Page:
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When I worked at Greenpeace for five years before I attended medical school, a popular slogan was, “think globally, act locally.” As I write this blog about climate change and hay fever, I wonder if wiping off my computer that I’ve just sneezed all over due to my seasonal allergies counts as abiding by this aphorism? (Can you clean a computer screen with a tissue?) Come to think of it, my allergies do seem to be worse in recent years. So do those of my patients. It seems as if I’m prescribing nasal steroids and antihistamines, recommending over-the-counter eye drops, and discussing ways to avoid all...
Source: Harvard Health Blog - Category: Consumer Health News Authors: Tags: Allergies Environmental health Source Type: blogs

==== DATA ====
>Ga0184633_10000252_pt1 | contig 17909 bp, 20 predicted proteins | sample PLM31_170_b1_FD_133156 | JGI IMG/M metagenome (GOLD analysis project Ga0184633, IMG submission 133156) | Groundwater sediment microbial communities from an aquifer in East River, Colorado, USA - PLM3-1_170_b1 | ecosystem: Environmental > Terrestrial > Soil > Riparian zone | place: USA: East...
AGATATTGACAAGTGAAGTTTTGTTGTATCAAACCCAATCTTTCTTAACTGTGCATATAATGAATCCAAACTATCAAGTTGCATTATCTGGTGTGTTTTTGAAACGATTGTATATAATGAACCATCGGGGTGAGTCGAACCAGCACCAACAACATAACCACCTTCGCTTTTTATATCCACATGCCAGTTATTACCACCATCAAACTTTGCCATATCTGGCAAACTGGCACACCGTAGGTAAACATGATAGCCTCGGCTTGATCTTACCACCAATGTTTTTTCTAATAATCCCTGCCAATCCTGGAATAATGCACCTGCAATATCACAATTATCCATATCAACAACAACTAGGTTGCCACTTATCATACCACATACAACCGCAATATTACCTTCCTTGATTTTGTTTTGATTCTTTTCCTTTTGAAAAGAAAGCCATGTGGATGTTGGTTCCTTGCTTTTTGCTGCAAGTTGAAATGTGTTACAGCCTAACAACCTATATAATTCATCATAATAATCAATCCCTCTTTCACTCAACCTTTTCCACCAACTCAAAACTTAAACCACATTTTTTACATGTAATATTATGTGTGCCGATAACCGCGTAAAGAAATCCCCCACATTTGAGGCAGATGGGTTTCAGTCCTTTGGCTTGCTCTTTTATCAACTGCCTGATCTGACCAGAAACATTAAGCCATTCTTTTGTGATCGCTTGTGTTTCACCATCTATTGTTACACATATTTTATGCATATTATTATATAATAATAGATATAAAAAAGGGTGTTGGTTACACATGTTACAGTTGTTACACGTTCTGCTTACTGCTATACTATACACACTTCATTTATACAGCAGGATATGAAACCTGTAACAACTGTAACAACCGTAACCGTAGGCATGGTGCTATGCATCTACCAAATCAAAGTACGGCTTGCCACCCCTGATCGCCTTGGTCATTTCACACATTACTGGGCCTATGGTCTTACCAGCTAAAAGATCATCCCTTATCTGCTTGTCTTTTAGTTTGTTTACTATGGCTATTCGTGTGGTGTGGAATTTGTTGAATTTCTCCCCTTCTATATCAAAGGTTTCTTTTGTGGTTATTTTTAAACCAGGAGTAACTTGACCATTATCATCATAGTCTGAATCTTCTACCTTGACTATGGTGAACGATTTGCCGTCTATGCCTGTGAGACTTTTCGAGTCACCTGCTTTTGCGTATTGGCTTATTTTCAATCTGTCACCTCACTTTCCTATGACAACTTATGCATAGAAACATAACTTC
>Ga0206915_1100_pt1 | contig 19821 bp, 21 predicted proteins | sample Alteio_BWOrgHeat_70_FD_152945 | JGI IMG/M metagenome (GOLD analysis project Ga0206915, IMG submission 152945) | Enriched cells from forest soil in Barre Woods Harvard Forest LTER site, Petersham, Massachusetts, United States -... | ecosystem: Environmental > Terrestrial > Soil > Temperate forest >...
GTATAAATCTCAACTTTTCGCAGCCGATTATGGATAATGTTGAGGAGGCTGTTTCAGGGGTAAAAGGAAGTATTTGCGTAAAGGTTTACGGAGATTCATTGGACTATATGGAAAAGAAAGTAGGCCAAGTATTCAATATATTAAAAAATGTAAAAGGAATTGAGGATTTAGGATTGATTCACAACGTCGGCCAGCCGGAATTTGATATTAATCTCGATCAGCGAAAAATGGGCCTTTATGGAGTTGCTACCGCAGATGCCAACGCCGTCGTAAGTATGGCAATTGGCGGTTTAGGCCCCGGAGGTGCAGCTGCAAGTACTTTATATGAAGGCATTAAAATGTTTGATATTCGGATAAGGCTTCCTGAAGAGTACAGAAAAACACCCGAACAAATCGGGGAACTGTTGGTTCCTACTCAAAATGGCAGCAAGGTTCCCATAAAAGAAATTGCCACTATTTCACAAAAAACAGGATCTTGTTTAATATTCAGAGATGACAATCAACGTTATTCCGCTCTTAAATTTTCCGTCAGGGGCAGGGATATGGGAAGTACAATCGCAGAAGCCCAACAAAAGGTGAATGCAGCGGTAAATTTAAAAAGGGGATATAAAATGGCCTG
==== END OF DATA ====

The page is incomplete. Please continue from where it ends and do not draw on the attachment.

AbstractPurpose of reviewThe aim of this paper is to review and summarise the current knowledge of prevention of house dust mite (HDM)-induced allergic rhinitis (AR).Recent findingsAR can be either classified as seasonal/intermittent (for example hay fever occurring summer and autumn) or perennial/persistent (occurring throughout the year). The commonest trigger for seasonal AR is pollen whereas HDMs are the key allergic trigger for perennial AR. HDMs are a recognised indoor allergen that is crucial in the development of AR, asthma, and atopic dermatitis.SummaryPreventive strategies have gained acceptance for the managemen...
Source: Current Treatment Options in Allergy - Category: Allergy & Immunology Source Type: research